normal school

From The Collaborative International Dictionary of English v.0.48:

School \School\, n. [OE. scole, AS. sc?lu, L. schola, Gr. ?
   leisure, that in which leisure is employed, disputation,
   lecture, a school, probably from the same root as ?, the
   original sense being perhaps, a stopping, a resting. See
   1. A place for learned intercourse and instruction; an
      institution for learning; an educational establishment; a
      place for acquiring knowledge and mental training; as, the
      school of the prophets.
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            Disputing daily in the school of one Tyrannus.
                                                  --Acts xix. 9.
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   2. A place of primary instruction; an establishment for the
      instruction of children; as, a primary school; a common
      school; a grammar school.
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            As he sat in the school at his primer. --Chaucer.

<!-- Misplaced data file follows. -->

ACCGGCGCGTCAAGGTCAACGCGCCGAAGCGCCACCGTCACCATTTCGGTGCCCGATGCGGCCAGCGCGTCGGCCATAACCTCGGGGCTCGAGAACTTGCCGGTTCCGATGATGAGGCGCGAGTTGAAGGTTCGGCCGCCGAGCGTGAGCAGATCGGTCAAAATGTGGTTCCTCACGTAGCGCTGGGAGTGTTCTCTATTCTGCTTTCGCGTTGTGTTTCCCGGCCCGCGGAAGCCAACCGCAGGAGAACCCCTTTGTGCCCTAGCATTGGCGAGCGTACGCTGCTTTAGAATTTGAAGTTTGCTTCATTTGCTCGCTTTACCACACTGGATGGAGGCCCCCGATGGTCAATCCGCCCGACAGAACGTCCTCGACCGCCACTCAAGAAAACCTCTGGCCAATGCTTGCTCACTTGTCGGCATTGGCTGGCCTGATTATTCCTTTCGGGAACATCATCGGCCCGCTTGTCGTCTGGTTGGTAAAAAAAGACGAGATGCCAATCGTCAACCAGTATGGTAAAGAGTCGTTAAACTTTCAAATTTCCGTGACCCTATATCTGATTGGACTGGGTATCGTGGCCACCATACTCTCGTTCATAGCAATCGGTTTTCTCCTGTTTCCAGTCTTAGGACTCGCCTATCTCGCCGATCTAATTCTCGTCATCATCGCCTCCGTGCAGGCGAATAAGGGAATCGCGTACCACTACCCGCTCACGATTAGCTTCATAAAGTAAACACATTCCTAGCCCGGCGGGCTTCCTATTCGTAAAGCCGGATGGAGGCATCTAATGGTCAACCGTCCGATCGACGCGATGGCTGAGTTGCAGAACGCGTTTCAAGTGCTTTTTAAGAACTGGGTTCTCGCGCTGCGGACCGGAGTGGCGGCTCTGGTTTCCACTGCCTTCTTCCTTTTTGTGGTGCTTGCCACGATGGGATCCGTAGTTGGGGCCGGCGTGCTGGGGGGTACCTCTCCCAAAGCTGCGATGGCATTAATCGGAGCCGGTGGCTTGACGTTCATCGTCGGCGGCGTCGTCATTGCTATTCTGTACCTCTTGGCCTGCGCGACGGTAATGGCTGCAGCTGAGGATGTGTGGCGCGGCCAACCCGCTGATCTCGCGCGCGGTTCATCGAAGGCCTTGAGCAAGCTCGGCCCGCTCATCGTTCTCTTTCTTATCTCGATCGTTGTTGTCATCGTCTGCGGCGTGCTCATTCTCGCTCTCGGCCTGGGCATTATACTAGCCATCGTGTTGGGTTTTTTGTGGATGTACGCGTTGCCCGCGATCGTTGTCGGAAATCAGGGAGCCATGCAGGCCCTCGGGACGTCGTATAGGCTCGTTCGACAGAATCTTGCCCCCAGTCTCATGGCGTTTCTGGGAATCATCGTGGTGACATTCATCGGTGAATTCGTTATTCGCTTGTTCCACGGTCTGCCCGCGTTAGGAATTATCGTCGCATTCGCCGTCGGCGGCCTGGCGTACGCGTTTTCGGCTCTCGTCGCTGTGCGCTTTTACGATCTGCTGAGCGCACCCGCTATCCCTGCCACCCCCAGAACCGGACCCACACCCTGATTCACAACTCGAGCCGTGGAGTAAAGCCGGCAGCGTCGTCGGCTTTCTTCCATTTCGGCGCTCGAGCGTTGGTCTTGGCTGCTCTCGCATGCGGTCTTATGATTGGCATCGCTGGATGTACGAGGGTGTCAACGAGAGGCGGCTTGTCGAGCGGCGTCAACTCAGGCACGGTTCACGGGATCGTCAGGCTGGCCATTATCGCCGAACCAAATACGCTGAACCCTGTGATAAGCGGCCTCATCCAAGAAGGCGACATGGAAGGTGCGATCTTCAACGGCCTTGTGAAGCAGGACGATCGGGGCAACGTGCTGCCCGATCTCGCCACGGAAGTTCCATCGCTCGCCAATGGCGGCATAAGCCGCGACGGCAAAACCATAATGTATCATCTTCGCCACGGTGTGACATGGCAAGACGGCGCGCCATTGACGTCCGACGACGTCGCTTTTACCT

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   3. A session of an institution of instruction.
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            How now, Sir Hugh! No school to-day?  --Shak.
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   4. One of the seminaries for teaching logic, metaphysics, and
      theology, which were formed in the Middle Ages, and which
      were characterized by academical disputations and
      subtilties of reasoning.
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            At Cambridge the philosophy of Descartes was still
            dominant in the schools.              --Macaulay.
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   5. The room or hall in English universities where the
      examinations for degrees and honors are held.
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   6. An assemblage of scholars; those who attend upon
      instruction in a school of any kind; a body of pupils.
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            What is the great community of Christians, but one
            of the innumerable schools in the vast plan which
            God has instituted for the education of various
            intelligences?                        --Buckminster.
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   7. The disciples or followers of a teacher; those who hold a
      common doctrine, or accept the same teachings; a sect or
      denomination in philosophy, theology, science, medicine,